Wednesday, November 30, 2011

Shuggie Otis Made My Day

One of the greatest things about being a music freak is there will always be someone new to discover. Just when you think you've heard it all, someone turns you on to something that makes you wonder how you possibly missed it!

Well, today I'm driving home listening to the "Deep Tracks" channel on Sirius, when the kids and I find ourselves bobbing our heads up and down to the smoothest soul sound I've heard in ages. I look down to see the artist and it says "Shuggie Otis". I say to myself, "Self; who the hell is Shuggie Otis"?! Thanks to the wonder that is Google, I find that Shuggie was a reclusive singer/guitarist/arranger who made only three (long out of print) albums from 1969-1974 that hugely influenced the likes of Prince and Ben Harper.

From what I've heard already, his stuff amazingly and effortlessly merges the smoothness of the Chicago Chess Records blues sound, the "free jazz" era of Miles Davis, with the psychedelic soul nature of Sly Stone. And the guy can play the shit out of the guitar! Now the fun part will be seeking these re-issued albums out and adding them to my collection. Just another great day to be a music geek! Thanks Shuggie!!

Sunday, November 20, 2011

Great Cover Songs #387

Just awesome! Everything a good cover song should be.....

Wednesday, November 16, 2011

Sonic Youth's Last Waltz?

Sonic Youth just wrapped up a few dates playing festivals in South America. With the recent depressing announcement of Kim and Thurston's divorce and no more scheduled studio time or concert dates, the future of the band is a mystery. While certainly not their best night; if this rainy Sao Paulo, Brazil show was to be their last, these videos of the complete gig show the band played with an energy and edginess that even by Sonic Youth standards, is staggering.

Sonic Youth's music has meant so much to me in the past 20+ years. I truly hope this is just a new chapter for them but sadly, my gut tells me the end has come....

Somthing in the Way

I miss Nirvana. As an old-foggy 41 year old dude now, I can honestly say Kurt Cobain was the last music artist that made me obsessed. Remember when you were a kid and poured over your favorite band's lyrics? Studied their album covers? Made sure you were home to watch any TV appearances? Well, Nirvana was the last band that did that for me. That could be just me getting older and having different priorities, or it could be that they truly WERE the last important band. A strong case can be for the latter.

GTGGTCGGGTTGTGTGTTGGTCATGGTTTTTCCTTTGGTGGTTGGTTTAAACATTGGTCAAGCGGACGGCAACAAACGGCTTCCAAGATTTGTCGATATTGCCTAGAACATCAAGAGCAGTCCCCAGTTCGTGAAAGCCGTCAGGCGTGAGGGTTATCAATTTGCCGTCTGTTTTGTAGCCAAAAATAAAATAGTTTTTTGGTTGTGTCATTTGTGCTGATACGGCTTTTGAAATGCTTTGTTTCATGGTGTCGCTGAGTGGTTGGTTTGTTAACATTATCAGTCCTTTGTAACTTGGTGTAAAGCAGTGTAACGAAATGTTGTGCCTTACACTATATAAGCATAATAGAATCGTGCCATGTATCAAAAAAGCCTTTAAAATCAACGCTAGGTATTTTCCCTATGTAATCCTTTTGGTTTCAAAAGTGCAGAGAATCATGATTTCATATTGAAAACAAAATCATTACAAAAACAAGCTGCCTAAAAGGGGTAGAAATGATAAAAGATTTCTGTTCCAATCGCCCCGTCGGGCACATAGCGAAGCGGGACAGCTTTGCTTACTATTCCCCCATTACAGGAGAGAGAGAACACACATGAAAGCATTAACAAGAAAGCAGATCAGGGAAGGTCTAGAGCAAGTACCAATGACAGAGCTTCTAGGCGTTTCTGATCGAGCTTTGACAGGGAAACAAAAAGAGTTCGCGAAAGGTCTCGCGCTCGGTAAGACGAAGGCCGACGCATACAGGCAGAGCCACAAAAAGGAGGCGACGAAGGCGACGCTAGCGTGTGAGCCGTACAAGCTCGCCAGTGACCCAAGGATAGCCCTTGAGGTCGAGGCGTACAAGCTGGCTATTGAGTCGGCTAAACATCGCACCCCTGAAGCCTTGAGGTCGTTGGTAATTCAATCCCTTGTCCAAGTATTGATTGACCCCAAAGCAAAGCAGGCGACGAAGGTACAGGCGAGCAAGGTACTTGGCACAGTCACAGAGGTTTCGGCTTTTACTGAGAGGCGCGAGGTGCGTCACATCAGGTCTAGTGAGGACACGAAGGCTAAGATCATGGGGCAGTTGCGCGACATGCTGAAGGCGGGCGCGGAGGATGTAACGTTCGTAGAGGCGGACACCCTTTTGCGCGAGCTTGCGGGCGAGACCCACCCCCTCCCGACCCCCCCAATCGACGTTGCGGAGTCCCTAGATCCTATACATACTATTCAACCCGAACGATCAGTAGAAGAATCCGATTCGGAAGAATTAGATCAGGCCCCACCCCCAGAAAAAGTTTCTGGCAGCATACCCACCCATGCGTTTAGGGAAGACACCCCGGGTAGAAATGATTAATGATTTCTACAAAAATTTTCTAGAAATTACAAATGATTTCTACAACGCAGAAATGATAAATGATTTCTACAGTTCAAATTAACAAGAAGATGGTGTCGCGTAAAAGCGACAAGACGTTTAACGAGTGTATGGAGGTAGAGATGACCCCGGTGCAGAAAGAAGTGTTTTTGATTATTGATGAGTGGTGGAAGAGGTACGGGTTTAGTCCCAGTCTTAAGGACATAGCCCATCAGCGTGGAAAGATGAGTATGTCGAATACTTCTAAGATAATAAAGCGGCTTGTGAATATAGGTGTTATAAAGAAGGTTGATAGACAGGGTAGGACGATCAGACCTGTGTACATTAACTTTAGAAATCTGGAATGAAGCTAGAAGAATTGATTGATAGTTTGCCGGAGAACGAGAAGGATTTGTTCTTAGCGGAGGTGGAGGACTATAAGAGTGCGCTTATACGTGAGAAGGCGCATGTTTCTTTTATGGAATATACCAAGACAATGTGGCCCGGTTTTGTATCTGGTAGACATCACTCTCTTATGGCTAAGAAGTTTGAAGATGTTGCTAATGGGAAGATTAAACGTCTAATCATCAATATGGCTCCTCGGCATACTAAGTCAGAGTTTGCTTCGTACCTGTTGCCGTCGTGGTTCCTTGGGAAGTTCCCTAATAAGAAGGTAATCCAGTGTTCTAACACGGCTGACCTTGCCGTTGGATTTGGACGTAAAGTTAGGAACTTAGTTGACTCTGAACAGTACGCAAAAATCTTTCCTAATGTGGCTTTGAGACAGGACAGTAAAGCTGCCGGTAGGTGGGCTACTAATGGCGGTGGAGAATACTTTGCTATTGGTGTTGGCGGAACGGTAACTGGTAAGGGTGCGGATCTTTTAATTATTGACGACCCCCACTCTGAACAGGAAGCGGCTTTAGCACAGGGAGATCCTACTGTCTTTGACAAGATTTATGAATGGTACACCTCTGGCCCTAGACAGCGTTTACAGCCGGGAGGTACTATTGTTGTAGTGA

This year's re-release of Nirvana's "Nevermind" was a treasure trove for fans. Not only did we get the album sounding the best it ever has, but it included the original "raw" mixes and live versions of the tracks. The highlight for me is the live BBC version of "Something in the Way". The studio version is a plaintive, almost tender meditation which seems to contradict the content of the lyrics. The BCC version is a full-on guttural assault that shines a completely new light on the song for me. Crank it up and let the catharsis ring!!

Tuesday, November 15, 2011

Paul Simon-November 13, 2011 Chicago, IL

Last week, I had the privilege of seeing Paul Simon live for the first time. While I put him in the highest regard as a songwriter, admittedly I was not expecting much out of his live performance. Let's just say I was wrong. His show was not just one of the best concerts of the year, but one of the best shows I have seen by anyone. With a band that would rival any on the road at any time, the show was a musical feast from start to finish.

There is something special about seeing a performance from an artist who has been at this for decades. Paul Simon was totally commanding and unafraid the other night to challenge himself and his audience. To hear the melting pot of musical styles merged with the lyrics that only Paul Simon can create was a indescribable joy. At 70 years old, Simon has nothing to prove to anyone, but you wouldn't know it from watching the sheer craftsmanship and joy that was on display in Milwaukee that night. Seeing him play "The Sound of Silence" alone on acoustic guitar was something I will cherish the rest of my days. Thanks Paul!

Luckily for everyone, the next show on his tour from Chicago was broadcast live on WXRT (the best commercial radio in the land). You can stream my recording and/or download it below.....enjoy!

The Boy in the Bubble
Dazzling Blue
50 Ways to Leave Your Lover
The Afterlife
Mother and Child Reunion
That Was Your Mother
Hearts & Bones>
Mystery Train> (Junior Parker cover)
Wheels (Chet Atkins cover)
Slip Slidin' Away
Peace Like a River
The Obvious Child
The Only Living Boy in New York
Love Is Eternal Sacred Light
Diamonds on the Soles of Her Shoes

Encore 1:
The Sound of Silence
Gone at Last
Here Comes the Sun
Crazy Love, Vol. II
Late in the Evening

Encore 2:
Pretty Thing (Bo Diddley cover)
Still Crazy After All These Years

Click to download show